Thursday, May 16, 2013

Record FDI to Latin America and the Caribbean: ECLAC report

Trinidad and Tobago received Foreign Direct Investment (FDI) of US$2.336 billion in 2012, representing an absolute change of US$963 million over 2011 and a growth of 70 per cent over 2011. 

FDI in 2010 was US$549 and US$1.831 billion in 2011, according to statistics from ECLAC, The Economic Commission for Latin America and the Caribbean.

According to the report, which was released in Chile earlier this week, Latin America and the Caribbean received a record US$173.361 billion dollars of foreign direct investment (FDI), despite shrinking FDI flows worldwide. That's an increase of 6.7 per cent over 2011

The ECLAC report - titled 
Foreign Direct Investment in Latin America and the Caribbean 2012 - credited the positive economic news to the region's steady economic growth, high prices for raw materials and the impressive returns on investments related to natural resource exploitation.

ECLAC predicted that this year's FDI inflows to the region will range between a fall of three per cent and a rise of seven per cent. 

The report said FDI was increasingly focused on the exploitation of natural resources, particularly in South America. In addition, the profits of transnational enterprises operating in Latin America and the Caribbean (also known as FID income) grew fivefold in nine years, rising from US$20.425 billion in 2002 to US$113.067 billion in 2011.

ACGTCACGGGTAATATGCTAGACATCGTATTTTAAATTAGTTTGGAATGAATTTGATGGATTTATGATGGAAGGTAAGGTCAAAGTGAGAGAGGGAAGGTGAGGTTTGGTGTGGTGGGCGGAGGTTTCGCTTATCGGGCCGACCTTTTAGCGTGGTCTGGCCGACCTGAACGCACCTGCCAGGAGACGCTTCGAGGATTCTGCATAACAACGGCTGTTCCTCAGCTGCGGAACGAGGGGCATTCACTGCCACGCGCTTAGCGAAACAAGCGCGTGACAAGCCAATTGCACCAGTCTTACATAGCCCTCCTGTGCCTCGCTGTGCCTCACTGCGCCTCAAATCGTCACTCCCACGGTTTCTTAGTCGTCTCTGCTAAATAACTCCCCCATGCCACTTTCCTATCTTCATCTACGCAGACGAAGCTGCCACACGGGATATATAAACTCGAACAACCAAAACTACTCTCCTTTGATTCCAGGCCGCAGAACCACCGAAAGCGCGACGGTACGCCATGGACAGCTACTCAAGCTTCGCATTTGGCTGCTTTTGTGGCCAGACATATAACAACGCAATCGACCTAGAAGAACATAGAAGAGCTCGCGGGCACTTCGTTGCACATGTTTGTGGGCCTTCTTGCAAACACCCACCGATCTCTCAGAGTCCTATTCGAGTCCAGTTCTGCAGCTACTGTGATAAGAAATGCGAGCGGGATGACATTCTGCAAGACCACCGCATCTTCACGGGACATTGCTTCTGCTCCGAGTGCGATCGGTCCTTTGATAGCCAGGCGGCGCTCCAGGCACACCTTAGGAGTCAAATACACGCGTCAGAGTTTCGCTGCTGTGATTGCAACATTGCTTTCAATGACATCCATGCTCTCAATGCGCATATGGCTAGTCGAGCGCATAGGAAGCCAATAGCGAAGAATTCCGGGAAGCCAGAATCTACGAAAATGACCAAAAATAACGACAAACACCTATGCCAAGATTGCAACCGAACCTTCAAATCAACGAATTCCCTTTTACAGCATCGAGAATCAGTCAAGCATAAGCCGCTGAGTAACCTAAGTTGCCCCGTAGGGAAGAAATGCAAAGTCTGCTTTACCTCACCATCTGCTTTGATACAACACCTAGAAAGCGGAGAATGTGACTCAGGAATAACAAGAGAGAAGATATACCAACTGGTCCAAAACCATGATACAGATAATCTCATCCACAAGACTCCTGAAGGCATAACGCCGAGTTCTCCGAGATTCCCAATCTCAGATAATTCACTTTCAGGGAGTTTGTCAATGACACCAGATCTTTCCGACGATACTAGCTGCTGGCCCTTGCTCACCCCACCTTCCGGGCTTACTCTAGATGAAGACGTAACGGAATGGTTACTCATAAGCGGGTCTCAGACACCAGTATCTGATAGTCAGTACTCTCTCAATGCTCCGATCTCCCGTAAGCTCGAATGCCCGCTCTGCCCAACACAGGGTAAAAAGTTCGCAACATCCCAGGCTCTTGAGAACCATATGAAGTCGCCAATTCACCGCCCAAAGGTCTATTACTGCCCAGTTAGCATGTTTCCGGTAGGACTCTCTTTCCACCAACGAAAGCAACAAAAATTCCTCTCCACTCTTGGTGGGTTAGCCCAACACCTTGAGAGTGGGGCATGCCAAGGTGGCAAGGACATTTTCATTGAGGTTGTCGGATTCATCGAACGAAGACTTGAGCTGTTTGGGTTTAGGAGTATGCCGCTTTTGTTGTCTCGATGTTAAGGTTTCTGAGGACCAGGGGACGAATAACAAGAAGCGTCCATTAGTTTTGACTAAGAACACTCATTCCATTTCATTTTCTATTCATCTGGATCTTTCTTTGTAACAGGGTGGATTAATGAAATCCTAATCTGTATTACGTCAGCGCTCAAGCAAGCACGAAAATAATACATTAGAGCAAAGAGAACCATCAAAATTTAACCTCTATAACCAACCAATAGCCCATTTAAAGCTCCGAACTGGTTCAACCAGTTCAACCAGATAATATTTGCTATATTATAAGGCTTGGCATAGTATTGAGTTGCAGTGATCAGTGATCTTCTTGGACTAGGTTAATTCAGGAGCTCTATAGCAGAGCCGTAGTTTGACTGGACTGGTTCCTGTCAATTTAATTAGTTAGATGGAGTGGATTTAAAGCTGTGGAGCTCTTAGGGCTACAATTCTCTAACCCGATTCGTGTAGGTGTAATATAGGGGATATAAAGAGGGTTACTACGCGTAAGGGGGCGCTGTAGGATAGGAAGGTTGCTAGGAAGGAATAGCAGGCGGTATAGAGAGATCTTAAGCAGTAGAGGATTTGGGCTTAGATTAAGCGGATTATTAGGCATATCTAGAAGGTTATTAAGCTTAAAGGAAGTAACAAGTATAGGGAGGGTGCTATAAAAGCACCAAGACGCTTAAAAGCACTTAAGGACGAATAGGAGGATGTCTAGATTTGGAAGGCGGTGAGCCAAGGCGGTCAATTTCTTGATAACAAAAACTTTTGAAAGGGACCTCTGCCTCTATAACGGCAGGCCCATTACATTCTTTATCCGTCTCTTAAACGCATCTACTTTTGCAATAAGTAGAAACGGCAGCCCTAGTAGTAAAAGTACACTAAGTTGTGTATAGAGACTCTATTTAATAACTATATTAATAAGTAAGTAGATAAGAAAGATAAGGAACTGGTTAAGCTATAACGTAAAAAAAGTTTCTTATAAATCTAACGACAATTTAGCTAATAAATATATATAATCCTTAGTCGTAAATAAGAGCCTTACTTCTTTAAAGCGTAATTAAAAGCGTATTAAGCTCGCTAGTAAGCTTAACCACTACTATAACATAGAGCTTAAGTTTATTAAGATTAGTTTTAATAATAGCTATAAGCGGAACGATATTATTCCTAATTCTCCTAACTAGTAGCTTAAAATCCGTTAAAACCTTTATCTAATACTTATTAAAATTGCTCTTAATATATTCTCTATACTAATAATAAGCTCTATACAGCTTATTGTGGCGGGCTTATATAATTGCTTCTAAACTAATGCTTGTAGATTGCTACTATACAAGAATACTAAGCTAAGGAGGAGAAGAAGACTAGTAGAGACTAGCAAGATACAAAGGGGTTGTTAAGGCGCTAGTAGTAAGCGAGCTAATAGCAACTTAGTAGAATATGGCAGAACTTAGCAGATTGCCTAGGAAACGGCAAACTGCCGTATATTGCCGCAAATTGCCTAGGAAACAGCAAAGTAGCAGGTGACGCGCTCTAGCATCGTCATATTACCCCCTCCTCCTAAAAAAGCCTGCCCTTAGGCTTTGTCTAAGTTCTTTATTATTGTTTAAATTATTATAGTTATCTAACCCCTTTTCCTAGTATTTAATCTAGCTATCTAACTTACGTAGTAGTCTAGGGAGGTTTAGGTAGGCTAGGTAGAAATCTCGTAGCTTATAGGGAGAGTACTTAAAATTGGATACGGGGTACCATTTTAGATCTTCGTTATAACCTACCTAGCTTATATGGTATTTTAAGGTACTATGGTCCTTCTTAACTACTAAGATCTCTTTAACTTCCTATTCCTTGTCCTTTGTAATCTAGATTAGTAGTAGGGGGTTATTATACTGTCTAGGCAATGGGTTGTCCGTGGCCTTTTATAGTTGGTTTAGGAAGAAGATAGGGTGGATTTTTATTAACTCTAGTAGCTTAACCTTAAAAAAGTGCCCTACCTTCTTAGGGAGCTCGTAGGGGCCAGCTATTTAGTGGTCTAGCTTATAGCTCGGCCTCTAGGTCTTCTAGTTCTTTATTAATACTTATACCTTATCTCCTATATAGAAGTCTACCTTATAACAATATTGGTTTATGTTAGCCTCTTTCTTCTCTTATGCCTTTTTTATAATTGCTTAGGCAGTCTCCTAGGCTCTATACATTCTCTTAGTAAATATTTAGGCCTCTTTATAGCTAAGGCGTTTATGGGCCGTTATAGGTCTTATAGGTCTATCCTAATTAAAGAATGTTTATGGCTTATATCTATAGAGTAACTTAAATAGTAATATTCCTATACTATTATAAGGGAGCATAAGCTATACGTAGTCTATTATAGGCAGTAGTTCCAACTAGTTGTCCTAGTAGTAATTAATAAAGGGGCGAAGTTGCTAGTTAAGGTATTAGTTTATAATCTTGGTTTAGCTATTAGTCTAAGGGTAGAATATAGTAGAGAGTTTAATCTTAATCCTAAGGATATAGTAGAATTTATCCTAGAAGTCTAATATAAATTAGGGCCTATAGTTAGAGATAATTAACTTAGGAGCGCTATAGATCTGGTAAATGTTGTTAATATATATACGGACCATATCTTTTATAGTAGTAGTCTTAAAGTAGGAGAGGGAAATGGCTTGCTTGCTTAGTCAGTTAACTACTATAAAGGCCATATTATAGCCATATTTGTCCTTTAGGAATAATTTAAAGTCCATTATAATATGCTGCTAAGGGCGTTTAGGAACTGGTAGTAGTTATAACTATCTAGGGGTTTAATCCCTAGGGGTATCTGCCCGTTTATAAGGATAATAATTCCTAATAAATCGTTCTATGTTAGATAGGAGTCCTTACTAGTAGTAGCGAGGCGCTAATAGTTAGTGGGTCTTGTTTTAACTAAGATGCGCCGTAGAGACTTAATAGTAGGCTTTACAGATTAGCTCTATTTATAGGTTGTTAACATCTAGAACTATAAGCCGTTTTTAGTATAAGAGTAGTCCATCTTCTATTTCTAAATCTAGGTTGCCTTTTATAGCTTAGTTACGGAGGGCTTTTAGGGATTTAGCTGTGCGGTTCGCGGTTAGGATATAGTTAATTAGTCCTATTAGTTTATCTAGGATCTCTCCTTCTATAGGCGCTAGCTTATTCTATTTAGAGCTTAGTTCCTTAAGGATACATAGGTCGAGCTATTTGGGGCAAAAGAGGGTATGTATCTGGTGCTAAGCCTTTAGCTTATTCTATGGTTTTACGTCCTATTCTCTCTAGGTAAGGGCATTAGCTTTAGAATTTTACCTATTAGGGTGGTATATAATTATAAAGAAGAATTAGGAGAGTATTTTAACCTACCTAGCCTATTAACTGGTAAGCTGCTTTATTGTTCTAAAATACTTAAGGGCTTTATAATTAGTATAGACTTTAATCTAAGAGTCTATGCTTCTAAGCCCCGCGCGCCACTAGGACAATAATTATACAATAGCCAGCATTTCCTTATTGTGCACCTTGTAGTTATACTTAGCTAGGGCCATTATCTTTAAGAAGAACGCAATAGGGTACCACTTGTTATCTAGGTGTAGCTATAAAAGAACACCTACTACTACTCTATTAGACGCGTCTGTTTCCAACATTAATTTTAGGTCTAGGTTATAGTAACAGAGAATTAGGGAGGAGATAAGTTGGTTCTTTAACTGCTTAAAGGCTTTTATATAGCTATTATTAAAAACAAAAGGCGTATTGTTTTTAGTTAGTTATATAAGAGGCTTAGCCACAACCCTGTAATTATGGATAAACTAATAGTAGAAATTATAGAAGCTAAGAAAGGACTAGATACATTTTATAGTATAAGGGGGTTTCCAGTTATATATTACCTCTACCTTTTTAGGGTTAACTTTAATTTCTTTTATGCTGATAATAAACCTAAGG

ECLAC said the dramatic surge in these profits tends to neutralize the positive effect of FDI inflows on the balance of payments.

Brazil experienced a decrease of two per cent in 2012 over the previous year but still remained the main recipient of FDI, with other top performers in Latin America being Peru (US$12.240 billion) and Chile (US$30.323 billion), making Chile the second largest recipient of FDI.

FDI inflows to the Caribbean rose for the third year in a row, but failed to reach the record levels of 2008. The main recipient was the Dominican Republic, with inflows swelling by 59% in 2012.

United States and European Union countries remain the main investors in Latin America and the Caribbean, with Canada and Japan also making significant contributions. 

The report concludes "It is therefore increasingly necessary to tap the region's advantages as an FDI destination to improve the countries' production matrices. 
This could be achieved by making greater efforts to channel part of the profits from transnationals into funds for production development and by pursuing initiatives to direct FDI towards sectors which the countries view as priorities".

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Jai & Sero

Jai & Sero

Our family at home in Toronto 2008

Our family at home in Toronto 2008
Amit, Heather, Fuzz, Aj, Jiv, Shiva, Rampa, Sero, Jai